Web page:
Sometimes it’s difficult to go back and look at story types which may have been considered novel back in the long ago… that have been rendered into nothing more than the lazy tropes of current-year. Back in 1989, or whenever this was actually written, the deconstruction of the hero/villain was still somewhat “new”, right? Topics like childhood trauma or parental abuse to x-plain away baddie-behavior weren’t quite so over-done. With that in mind, this story probably opened some eyes — the idea that this Adult-Child (or, in current-year parlance: Manbaby), who is stuck in this odd arrested development, where his death traps are literal oversized toys, may’ve been abused by his father — it sorta-kinda tracks, right?

Of course, it’s hard to do anything other than roll your eyes when we’re reading this today… as, “childhood trauma” has become the go-to for super-villain origin stories. Recently over on X-Lapsed, we discussed some of the fillery final issues of Gerry Duggan’s Marauders. In them [spoiler alert], it was revealed that Wilhelmina Kensington of the Hellfire Tots/Homines Verendi, acted like an even less-stable Harley Quinn because was sexually abused by her father. The online reaction to this bit of business (on my airwaves and elsewhere), wasn’t anger, sadness, or anxiety… it was… disinterest. If there was any actual emotion involved, it was more disappointment directed toward Duggan for taking the route-most-traveled.

This certainly isn’t to say softening (or humanizing) a villain is something I consider as being off-limits — it’s just been done to the point where it doesn’t even elicit an emotion. Maybe the industry is just over-exposed at this point? Maybe the current crop of talent lack the subtlety of the old guard? Maybe, the fact that continuity doesn’t even really exist anymore makes retcons like these carry even less “oomph” or weight? I dunno.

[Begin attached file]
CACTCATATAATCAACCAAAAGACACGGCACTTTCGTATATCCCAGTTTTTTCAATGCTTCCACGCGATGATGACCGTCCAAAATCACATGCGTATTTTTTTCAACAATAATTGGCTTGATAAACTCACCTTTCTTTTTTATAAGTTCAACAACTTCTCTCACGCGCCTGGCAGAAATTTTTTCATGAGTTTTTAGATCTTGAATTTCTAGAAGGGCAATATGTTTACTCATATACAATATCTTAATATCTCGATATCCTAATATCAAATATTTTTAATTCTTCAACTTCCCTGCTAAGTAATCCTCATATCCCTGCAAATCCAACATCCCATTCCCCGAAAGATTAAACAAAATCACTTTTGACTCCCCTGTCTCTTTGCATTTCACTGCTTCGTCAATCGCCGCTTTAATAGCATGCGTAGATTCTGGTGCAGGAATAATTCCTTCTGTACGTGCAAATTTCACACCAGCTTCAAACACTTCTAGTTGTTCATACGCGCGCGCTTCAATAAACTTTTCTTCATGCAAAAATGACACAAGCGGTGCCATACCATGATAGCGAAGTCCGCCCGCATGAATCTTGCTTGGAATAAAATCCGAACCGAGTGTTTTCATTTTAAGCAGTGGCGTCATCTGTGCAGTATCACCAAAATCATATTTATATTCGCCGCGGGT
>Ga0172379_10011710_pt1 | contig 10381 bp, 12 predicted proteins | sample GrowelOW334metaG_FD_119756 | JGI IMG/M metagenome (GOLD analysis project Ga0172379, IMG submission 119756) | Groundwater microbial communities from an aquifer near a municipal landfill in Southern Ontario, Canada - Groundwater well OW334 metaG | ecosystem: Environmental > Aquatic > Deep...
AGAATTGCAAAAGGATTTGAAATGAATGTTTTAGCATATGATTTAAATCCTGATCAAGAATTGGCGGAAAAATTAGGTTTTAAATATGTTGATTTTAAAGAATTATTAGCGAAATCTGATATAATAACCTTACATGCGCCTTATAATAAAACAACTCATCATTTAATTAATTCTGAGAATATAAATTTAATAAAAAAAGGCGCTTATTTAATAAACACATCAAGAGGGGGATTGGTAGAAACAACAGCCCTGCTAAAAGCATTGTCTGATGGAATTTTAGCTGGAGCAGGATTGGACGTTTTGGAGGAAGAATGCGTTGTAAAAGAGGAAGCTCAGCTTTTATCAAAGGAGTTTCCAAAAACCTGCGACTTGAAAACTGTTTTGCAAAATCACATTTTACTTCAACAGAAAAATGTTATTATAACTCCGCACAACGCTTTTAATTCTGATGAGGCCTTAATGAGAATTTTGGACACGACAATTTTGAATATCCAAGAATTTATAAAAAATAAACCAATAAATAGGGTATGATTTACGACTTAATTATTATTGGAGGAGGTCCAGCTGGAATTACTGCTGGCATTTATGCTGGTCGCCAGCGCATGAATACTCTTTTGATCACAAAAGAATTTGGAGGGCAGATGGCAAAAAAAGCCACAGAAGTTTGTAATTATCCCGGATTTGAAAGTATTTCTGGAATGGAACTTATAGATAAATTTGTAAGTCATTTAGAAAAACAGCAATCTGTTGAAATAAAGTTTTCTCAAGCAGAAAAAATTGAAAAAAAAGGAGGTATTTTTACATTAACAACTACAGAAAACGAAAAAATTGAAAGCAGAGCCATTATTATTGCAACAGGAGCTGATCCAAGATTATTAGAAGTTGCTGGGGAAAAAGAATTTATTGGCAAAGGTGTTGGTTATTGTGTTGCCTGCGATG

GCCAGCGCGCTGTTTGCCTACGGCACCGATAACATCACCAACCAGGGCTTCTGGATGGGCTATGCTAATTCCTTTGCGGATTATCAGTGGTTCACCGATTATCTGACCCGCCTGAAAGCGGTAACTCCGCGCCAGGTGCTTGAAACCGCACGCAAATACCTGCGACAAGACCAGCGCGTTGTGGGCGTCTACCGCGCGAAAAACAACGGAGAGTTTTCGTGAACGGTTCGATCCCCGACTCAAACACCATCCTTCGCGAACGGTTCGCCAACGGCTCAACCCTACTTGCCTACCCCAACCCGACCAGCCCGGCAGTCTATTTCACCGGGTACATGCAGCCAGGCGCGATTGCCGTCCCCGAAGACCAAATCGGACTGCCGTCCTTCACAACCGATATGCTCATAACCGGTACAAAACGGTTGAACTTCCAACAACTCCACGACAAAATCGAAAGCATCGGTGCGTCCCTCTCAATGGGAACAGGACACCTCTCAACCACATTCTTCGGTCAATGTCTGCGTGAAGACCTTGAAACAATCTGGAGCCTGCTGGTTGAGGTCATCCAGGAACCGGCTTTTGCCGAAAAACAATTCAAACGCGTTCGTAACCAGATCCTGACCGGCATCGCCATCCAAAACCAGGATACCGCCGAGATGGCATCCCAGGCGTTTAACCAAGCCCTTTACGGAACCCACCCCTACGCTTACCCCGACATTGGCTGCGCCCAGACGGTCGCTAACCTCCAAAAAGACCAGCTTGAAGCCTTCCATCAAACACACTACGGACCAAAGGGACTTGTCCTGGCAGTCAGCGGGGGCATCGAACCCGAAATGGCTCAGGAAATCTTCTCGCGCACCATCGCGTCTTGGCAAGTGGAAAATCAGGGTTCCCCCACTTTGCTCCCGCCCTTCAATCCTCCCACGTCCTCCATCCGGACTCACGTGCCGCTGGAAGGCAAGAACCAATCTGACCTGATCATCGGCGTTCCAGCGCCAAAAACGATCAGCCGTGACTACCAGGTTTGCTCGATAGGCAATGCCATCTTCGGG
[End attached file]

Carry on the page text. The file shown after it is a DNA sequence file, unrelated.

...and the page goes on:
There’s also the argument to be made for the fact that — sometimes people are just jerks. Some folks are born with a chip on their shoulder, and it doesn’t matter how good or bad of an upbringing they had — they’re going to grow up to be bad guys/gals. I mean, that’s how it is in real-life, right? Nature vs. Nurture is certainly a thing — but, there are people who are just plain evil. Gun to my head, I’m not sure I could name one such character in mainstream comics. To the “over-exposure” point, every villain has been fleshed out to the point where, it’s hard to completely root against them. We see their point of view, and sympathize with them — or, “understand” why they are the way that they are. Heck, maybe I’m just reading the wrong comics?

With all that said — I know it’s unfair of me to be all “Chris” and hold the sins of the sons against the father (or mother, I suppose), but it’s difficult for me to look at a story like this, with my “2022” vision — and do anything other than shrug-n-sigh. It’s unfortunate that this sort of story has been overused to the point where we can guess literally every single beat of it… and can sum up our thoughts on it by simply saying “Oh, it’s one of those.”

Overall, it was pretty to look at — and, likely very novel (enlightening, even) back in the long ago — but, if you’re just as tired of this trope as yer idiot host, you probably won’t get much out of this.

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One thought on “X-Men Vignettes, Chapter Thirty (1989)

  • April 20, 2022 at 4:50 pm
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    Is it just me or does Arcade remind anyone else of Bronze Age Joker? All the elaborate death traps just scream Bronze Age Joker.

    As a story on its own, I think was good. Even though it’s overdone in modern times, the backstory of villains has always fascinated me. I just wish they gave us the traumatic backstory of a villain that i actually care about. Arcade is just not a favorite of mine.

    Reply